Tag:2011 EC Conference Semifinals
Posted on: May 11, 2011 11:28 am
Edited on: May 11, 2011 1:40 pm
  •  
 

Shaq doubtful for Game 5, done for year?

Boston Celtics center Shaquille O'Neal is reportedly not expected to play in Game 5 and could be done for the season. Posted by Ben Golliver. shaq-oneal

Boston Celtics center Shaquille O'Neal made it back. After months of injuries, he played a total of 12 minutes in Games 3 and 4 of the Eastern Conference semifinals against the Miami Heat. In the two games combined, he made one basket, grabbed zero rebounds and committed four fouls. He also looked significantly out of shape.

Those could be the last minutes of O'Neal's, season. CBSSports.com's Ken Berger reports that Celtics coach Doc Rivers said on Wednesday morning that "Shaq doubtful for tonight. Calf has gotten worse, not better."

CSNNE.com reported that O'Neal suffered a "relapse" of his "right Achilles/calf" injury duing Game 4. WEEI.com reported: "Shaq is not likely to play tonight. This may have been it for him." The station also reported that Rivers said: "He’s done everything you possibly can do to get healthy. It just never healed, and now every time he plays it gets worse."

The Celtics trail the Miami Heat, 3-1, in the series so Wednesday night represents an elimination game. Game 6, if necessary, would be played on Friday night.

O'Neal, 39, averaged 9.2 points, 4.8 rebounds and 1.1 blocks in 20.3 minutes this season.

He has a player option on his contract for next season.
For more on what this setback means for O'Neal's future, CBSSports.com's Ken Berger has you covered.
Posted on: May 10, 2011 11:58 pm
Edited on: May 11, 2011 12:54 am
 

Playoff Fix: Heat can slam door on Celtics

The Miami Heat get their first chance to close out the Boston Celtics in Game 5 on Wednesday night. Posted by Ben Golliver.

bron-wade

One Big Thing: Destiny? Our collective denial could end Wednesday night. For months, we've been assuming, hoping and praying that the Miami Heat -- the new-look superteam featuring LeBron James, Dwyane Wade and Chris Bosh -- wouldn't be able to pull this thing off, at least not immediately. They have no bench. Coach Erik Spoelstra isn't ready for the challenge. Too many injuries. Bosh was the wrong third wheel selection. Three star players can't overcome a team of five good players. Well, to this point, despite some ups and downs that we've catalogued in minute detail, we've been wrong. It's so painful to write that the keyboard is oozing blood.

The Heat have their first shot to get over the Boston Celtics hump ... and they've got a very, very good chance. At home. Momentum in their favor after an overtime victory in Boston. Rajon Rondo still limited by a dislocated elbow. Dominant home performances in Games 1 and 2 to turn to for motivation. The Celtics, one would think, won't bow out classlessly and disgracefully like the Los Angeles Lakers. But their clock is ticking loudly. The Heat seem poised for the next step.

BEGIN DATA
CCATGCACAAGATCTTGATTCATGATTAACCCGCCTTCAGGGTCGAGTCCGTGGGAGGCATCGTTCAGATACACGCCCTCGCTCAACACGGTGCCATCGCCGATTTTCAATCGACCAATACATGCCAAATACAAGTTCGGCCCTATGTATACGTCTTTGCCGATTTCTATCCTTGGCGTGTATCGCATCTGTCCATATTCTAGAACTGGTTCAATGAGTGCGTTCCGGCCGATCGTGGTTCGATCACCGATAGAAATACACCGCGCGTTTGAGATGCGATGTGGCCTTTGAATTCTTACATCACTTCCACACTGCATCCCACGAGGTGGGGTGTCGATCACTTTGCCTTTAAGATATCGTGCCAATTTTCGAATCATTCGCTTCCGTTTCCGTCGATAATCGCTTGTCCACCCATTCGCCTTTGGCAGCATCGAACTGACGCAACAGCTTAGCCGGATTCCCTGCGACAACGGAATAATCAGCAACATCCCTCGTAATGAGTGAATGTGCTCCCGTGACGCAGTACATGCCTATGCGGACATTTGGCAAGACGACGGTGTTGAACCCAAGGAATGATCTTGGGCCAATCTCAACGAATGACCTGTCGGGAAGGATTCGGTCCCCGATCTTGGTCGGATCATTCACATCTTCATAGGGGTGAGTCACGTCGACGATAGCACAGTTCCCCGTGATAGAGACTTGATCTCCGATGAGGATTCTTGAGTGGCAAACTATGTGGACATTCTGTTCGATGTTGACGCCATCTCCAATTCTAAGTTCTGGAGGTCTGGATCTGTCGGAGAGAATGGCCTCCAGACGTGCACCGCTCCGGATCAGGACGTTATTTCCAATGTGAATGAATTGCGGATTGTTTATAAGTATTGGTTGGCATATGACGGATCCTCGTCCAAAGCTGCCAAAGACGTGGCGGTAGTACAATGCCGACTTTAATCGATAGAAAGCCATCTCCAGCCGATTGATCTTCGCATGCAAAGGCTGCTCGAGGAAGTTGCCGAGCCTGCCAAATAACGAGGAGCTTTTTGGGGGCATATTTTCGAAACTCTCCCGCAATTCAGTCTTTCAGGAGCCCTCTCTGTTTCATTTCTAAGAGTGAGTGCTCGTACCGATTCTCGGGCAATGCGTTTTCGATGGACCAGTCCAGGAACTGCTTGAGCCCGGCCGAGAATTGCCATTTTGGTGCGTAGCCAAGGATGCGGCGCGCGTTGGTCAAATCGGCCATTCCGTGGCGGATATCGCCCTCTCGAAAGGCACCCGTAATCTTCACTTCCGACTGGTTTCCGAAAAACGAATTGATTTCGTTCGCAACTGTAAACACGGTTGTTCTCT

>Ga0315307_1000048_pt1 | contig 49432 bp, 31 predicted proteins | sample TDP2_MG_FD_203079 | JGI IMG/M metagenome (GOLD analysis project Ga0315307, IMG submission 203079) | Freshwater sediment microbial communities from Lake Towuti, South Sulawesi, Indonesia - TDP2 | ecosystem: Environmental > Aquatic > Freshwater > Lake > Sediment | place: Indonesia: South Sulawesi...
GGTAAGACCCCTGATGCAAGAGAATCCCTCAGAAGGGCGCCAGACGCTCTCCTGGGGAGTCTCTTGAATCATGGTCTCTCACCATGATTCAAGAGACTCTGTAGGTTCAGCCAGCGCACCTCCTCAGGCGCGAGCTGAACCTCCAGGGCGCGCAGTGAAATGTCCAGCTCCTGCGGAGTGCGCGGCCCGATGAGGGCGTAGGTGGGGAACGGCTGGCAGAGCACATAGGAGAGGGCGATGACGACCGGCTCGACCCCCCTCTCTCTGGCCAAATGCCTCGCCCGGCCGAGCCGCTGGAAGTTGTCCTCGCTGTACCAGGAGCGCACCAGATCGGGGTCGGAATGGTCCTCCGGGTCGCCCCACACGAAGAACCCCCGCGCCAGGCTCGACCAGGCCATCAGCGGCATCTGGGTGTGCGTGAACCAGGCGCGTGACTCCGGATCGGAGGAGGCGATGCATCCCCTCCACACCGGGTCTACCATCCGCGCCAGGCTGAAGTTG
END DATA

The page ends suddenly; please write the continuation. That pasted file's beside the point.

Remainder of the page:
The X-Factor: Boston's stuck between a rock and a hard place. Rondo is limited. Kevin Garnett has been up and down. Paul Pierce had back-to-back big games (27 points each in Games 3 and 4) but he can't match LeBron James play-for-play with the way James is playing right now. The great equalizer for the Celtics could be the three-ball, and that means one man: Ray Allen. Allen has caught fire just once this series, going for 25 points in a Game 1 loss. Since then, he's been uncharacteristically off, shooting a combined 11-30 (36.7%) from the field, far below his 49.1% season average. Miami has had its offense clicking much better at home (100.5 points per game) in this series than on the road (89.5 points per game). Given their bench's struggles, Allen's deadeye deep shooting is the most logical way for Boston to keep up amid a South Beach scoring frenzy.

The Adjustment: As expected, Spoelstra moved center Joel Anthony into the starting lineup for Game 4 and he was rewarded for that decision. While Anthony had just four points and four rebounds, he played 31 minutes and had two blocked shots. Both teams went smaller, ignoring Zydrunas Ilgauskas and Shaquille O'Neal, and that played to Miami's advantage in a big way because Miami's more athletic forwards -- James and Bosh -- were able to wreak some havoc. Miami dominated on the glass, 45 to 28, and scored 48 points in the paint to Boston's 32. James and Bosh combined for 26 of those rebounds.

Most importantly, Anthony helped the Heat avoid falling into big deficits in the first and third quarter, as had been happening when Ilgauskas started. The Heat did get behind 9-2 to open Game 4 but pulled back quickly to trail by just one point nine minutes into the game. Then, Miami actually went on a 13-4 run to start the third quarter. Anthony finished with a +/- of 0 which is a huge win for Miami, given that Ilgauskas finished with a -19 as the starter in the Game 3 loss.

The Sticking Point: Where is the world is Glen Davis? Boston's reserve big man -- who has been an X-factor in the past, even if he's a bit of a goof -- has been non-existent in this series, averaging just 3.5 points and 2.5 rebounds in 19.3 minutes. Compare those figures to his season averages -- 12.2 points, 4.6 rebounds and 31.2 minutes -- and you realize the magnitude of the loss of production and playing time. It's not like Celtics coach Doc Rivers can't use him, either. The trust factor just isn't there right now. Davis has look out-of-sync, off-kilter and low on confidence and the intensity of this series, plus the lack of an obvious defensive match-up for him on the Heat side, has made shortening his minutes a fairly easy decision for Rivers. A big surprise performance from Big Baby in Game 5 would be a much needed life preserver for the Celtics.